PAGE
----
Standard household light bulbs, or "old" bulbs, use a tungsten filament to create light. They also create heat as a byproduct of this light. Compact fluorescent light bulbs (CFL) have become common since the turn of the 21st century due to their bright light, lower heat creation and energy efficiency. A CFL light bulb can produce the same amount of bright light, measured in lumens, as a tungsten light bulb, but uses 75 to 80 percent fewer watts to do so. According to Investment University, by 2012, tungsten light bulbs will be banned by the U.S. government, so it's best to get used to the conversion now.
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Determine the wattage of your old (tungsten) light bulb. Standard household lighting frequently uses 60 watt tungsten light bulbs.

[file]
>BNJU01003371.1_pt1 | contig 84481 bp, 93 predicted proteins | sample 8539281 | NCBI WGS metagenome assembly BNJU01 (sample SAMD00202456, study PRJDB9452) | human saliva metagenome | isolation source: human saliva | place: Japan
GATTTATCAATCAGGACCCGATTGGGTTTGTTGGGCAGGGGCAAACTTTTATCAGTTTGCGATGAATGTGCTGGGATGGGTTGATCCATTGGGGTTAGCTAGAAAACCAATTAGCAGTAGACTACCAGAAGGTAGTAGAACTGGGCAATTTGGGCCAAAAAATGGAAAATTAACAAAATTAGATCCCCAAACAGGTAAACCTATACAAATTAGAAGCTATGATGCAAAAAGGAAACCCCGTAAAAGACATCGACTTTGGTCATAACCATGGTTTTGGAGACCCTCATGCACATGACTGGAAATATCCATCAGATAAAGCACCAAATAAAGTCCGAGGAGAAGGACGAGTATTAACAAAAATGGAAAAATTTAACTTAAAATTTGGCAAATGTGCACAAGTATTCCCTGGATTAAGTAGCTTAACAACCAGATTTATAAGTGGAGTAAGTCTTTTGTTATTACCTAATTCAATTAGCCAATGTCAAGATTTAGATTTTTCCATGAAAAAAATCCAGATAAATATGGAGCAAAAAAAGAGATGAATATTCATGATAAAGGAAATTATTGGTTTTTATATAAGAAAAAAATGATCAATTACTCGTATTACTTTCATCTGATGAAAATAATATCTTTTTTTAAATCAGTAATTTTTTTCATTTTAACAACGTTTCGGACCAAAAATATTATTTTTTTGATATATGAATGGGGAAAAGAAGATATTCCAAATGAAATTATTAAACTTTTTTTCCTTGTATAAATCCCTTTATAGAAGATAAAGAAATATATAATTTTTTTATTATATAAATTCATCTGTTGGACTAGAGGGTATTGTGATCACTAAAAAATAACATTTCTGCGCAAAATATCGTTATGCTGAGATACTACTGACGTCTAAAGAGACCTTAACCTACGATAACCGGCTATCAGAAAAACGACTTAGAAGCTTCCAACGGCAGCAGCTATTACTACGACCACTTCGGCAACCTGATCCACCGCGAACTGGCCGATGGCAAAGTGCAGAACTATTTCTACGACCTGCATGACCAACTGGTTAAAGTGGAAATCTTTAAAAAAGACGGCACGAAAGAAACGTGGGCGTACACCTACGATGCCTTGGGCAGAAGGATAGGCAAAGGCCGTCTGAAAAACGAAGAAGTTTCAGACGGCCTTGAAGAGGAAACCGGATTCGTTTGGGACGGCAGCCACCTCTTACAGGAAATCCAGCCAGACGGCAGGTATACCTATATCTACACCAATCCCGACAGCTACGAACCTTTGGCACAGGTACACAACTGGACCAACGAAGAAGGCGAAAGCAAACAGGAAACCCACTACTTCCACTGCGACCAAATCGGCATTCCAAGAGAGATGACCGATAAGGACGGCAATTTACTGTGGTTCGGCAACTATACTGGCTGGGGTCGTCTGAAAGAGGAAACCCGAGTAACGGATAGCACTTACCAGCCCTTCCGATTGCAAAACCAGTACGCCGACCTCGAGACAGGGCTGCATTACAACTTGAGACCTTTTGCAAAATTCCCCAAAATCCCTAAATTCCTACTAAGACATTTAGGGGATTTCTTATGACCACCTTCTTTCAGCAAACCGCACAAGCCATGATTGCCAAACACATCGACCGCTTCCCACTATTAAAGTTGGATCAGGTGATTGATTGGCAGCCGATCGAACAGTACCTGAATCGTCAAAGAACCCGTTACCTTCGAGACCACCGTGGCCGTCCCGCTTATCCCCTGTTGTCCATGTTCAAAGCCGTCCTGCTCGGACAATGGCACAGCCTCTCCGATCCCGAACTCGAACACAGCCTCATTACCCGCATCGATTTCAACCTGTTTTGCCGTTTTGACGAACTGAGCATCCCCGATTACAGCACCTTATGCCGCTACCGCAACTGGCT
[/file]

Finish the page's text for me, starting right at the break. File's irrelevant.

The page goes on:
Multiply the old wattage by .25. For example, 60 times .25 equals 15, so you will want a 15 watt CFL bulb.
If you're wondering where the .25 percent came from, remember that CFL bulbs use approximately 75 percent less wattage than tungsten. This means their actual wattage needed is 25 percent of a tungsten bulb's wattage, so 100 percent (full wattage) minus the 75 percent reduction is 25 percent, or .25.
Look for CFL bulbs near the range of your wattage result, as actual brightness can vary. A typical 60 watt old light bulb can be replaced by a 12 to 15 watt CFL, although 13 to 15 watts is recommended by CFL manufacturers.